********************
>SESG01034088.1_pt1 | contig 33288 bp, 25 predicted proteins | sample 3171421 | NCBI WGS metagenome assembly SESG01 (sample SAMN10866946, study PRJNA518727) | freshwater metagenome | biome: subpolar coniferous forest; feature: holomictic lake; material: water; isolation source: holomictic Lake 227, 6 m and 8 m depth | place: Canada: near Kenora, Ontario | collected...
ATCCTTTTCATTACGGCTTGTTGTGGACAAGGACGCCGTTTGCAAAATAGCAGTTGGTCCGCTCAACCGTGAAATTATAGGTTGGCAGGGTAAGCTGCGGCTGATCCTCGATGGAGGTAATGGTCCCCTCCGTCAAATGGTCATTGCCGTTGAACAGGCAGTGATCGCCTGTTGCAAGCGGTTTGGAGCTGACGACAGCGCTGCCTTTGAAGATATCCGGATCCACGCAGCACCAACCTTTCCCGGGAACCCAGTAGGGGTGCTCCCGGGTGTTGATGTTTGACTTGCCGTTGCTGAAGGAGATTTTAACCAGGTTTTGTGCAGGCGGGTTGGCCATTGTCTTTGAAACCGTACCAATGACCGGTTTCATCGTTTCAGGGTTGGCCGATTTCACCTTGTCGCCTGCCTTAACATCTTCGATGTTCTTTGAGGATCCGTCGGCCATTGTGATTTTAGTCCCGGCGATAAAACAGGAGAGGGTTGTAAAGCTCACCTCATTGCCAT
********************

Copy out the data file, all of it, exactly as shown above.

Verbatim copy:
>SESG01034088.1_pt1 | contig 33288 bp, 25 predicted proteins | sample 3171421 | NCBI WGS metagenome assembly SESG01 (sample SAMN10866946, study PRJNA518727) | freshwater metagenome | biome: subpolar coniferous forest; feature: holomictic lake; material: water; isolation source: holomictic Lake 227, 6 m and 8 m depth | place: Canada: near Kenora, Ontario | collected...
ATCCTTTTCATTACGGCTTGTTGTGGACAAGGACGCCGTTTGCAAAATAGCAGTTGGTCCGCTCAACCGTGAAATTATAGGTTGGCAGGGTAAGCTGCGGCTGATCCTCGATGGAGGTAATGGTCCCCTCCGTCAAATGGTCATTGCCGTTGAACAGGCAGTGATCGCCTGTTGCAAGCGGTTTGGAGCTGACGACAGCGCTGCCTTTGAAGATATCCGGATCCACGCAGCACCAACCTTTCCCGGGAACCCAGTAGGGGTGCTCCCGGGTGTTGATGTTTGACTTGCCGTTGCTGAAGGAGATTTTAACCAGGTTTTGTGCAGGCGGGTTGGCCATTGTCTTTGAAACCGTACCAATGACCGGTTTCATCGTTTCAGGGTTGGCCGATTTCACCTTGTCGCCTGCCTTAACATCTTCGATGTTCTTTGAGGATCCGTCGGCCATTGTGATTTTAGTCCCGGCGATAAAACAGGAGAGGGTTGTAAAGCTCACCTCATTGCCAT